Spanish ferry operator and liquefied natural gas (LNG) fuelling pioneer Baleària is investing EUR60 million (USD70.1 million) to convert five of its existing car ferries to LNG use over the next two years.
The company, which is already having two LNG-enabled car ferries built in Italy, said that it will start to replace the engines on the five vessels this winter.
It also revealed that it is considering another two LNG-enabled vessels as part of its plans to take the number of vessels powered by LNG up to nine within three years.
The company, which claims to be the market leader on services to the Balearic Islands and also operates services between Spain and North Africa and between Fort Lauderdale in Florida and Grand Bahama, said that the first of the five vessels to be re-engined will be the 2002-built, 24,409 gt Nápoles, one of two vessels it bought from Sweden’s Stena group earlier this year. It said that the operation would be carried out during the vessel’s planned winter lay-up.
The other vessels to receive fresh LNG-enabled engines will be the 2010-built, 29,670 gt Abel Matutes, the 2002-built, 24,409 gt Sicilia, the 2009-built, 20,238 gt Bahama Mama, and the 2008-built, 24,760 gt Martín i Soler.
Baleària, which is currently engaged in a major fleet renewal programme, is also having two LNG-enabled vessels built at Italy’s Visentini shipyard, the first of which is set to come into service in February next year.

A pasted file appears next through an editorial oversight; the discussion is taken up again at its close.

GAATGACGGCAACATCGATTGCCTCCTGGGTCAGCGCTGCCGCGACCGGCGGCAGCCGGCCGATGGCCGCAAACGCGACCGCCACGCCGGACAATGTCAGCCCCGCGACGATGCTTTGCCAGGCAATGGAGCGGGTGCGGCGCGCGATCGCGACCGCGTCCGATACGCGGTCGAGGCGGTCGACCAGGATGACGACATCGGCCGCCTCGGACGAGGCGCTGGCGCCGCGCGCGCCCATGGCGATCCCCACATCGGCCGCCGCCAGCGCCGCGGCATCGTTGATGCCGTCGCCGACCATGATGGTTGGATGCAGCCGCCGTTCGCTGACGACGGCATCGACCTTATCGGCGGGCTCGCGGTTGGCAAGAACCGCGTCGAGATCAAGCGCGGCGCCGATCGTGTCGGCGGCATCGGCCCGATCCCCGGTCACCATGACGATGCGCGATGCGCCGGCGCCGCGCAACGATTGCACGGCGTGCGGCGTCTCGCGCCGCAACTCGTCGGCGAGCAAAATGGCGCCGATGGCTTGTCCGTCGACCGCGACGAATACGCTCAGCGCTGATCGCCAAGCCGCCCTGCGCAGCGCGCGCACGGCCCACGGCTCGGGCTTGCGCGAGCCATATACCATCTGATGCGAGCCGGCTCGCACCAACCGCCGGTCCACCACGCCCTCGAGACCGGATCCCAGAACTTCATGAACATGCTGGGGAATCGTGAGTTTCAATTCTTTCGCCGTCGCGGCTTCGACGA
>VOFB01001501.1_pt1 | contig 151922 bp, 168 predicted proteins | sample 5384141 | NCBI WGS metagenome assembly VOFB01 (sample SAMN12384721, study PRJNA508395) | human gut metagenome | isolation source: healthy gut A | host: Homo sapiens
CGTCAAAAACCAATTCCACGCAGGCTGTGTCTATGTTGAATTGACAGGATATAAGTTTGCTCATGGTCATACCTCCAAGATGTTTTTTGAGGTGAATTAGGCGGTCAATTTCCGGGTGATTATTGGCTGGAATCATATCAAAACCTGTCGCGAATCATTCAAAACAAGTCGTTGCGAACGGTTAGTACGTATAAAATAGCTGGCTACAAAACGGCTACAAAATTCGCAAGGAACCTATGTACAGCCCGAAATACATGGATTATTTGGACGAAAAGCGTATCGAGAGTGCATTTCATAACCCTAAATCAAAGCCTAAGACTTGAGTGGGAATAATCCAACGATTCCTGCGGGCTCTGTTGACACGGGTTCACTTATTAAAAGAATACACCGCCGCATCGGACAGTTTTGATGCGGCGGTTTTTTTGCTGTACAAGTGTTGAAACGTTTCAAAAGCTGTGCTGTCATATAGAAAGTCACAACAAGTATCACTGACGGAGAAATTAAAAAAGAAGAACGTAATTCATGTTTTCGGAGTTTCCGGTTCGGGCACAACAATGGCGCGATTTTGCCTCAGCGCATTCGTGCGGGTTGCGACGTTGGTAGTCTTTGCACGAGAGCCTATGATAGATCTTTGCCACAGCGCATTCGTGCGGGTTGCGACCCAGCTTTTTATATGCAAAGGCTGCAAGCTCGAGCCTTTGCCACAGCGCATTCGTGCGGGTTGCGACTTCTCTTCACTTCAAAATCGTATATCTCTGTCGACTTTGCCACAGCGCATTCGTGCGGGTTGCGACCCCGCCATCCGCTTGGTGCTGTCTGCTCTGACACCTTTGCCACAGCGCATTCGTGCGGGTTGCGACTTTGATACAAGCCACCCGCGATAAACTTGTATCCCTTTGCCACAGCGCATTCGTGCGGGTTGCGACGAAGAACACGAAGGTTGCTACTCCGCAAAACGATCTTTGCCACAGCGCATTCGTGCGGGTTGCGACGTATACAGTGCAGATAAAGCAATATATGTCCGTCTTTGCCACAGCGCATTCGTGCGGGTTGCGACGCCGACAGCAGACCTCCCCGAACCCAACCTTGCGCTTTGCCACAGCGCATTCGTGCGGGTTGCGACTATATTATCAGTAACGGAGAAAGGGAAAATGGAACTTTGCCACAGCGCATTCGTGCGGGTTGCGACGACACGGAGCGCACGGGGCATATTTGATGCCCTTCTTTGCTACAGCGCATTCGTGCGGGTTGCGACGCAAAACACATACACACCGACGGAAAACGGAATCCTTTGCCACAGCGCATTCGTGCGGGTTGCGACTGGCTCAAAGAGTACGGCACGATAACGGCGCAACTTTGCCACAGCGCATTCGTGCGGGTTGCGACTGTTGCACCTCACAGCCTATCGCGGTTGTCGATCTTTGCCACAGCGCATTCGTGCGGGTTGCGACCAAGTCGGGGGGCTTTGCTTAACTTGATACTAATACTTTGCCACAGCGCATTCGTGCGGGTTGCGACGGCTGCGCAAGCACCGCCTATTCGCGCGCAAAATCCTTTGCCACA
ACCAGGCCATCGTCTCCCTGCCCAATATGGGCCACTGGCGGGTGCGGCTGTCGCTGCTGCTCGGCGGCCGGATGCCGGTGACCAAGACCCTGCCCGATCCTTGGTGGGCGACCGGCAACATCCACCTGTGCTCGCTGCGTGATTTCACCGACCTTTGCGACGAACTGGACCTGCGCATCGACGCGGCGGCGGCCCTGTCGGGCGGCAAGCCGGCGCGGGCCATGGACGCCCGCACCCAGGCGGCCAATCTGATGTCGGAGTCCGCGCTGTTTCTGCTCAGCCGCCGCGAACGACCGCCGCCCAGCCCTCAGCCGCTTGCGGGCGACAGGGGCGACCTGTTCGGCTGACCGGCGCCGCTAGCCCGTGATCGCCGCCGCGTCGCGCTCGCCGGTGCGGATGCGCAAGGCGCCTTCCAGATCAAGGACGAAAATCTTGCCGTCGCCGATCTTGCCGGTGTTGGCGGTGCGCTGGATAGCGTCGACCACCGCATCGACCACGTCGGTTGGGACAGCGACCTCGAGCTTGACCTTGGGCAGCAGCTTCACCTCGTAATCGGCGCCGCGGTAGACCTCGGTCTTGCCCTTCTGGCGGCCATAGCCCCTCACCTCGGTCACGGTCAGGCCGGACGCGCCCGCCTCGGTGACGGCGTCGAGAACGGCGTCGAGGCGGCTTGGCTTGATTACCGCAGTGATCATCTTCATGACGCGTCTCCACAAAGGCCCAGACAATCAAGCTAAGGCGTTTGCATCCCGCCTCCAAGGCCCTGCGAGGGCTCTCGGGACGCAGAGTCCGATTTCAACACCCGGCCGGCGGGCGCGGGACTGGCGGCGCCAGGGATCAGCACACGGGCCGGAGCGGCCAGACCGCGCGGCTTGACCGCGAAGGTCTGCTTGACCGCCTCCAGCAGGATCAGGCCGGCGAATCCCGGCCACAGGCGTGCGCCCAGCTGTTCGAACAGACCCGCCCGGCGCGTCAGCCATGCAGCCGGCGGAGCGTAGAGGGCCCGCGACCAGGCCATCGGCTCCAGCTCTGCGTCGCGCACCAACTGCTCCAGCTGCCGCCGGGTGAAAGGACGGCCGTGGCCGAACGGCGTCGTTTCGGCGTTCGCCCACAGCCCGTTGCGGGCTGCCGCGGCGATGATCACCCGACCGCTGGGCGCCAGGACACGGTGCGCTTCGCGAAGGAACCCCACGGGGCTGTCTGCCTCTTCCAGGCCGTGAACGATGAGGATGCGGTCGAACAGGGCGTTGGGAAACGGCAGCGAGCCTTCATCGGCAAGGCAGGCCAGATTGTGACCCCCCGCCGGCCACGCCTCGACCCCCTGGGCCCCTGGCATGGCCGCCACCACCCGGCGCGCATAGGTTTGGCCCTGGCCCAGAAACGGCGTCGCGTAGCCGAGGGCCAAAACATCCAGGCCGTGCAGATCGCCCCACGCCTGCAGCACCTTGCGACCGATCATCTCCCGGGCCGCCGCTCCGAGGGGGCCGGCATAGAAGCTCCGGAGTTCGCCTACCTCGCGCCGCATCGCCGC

The company, which is based in Denia, Spain, is chaired by Adolfo Utar, who is also its leading shareholder.
It has been working on natural gas-related projects since 2012 and is a founding member of GASNAM, the Spanish association for the promotion of the use of natural gas for transport purposes.
Last year, it had its first LNG auxiliary engine installed aboard Abel Mutates, which uses it for navigational purposes while in port.
In January, it signed a 10-year LNG bunkering contract with Spanish energy group Gas Natural Fenosa. The contract provides for the supply of LNG to the company’s vessels in Barcelona, Valencia, and Algeciras, but there are plans to introduce LNG bunkering at all Spanish ports used by Baleària subsequently.
A bunkering vessel will be used in the Port of Barcelona, while vessels calling in Valencia and Algeciras will be served by land-based systems.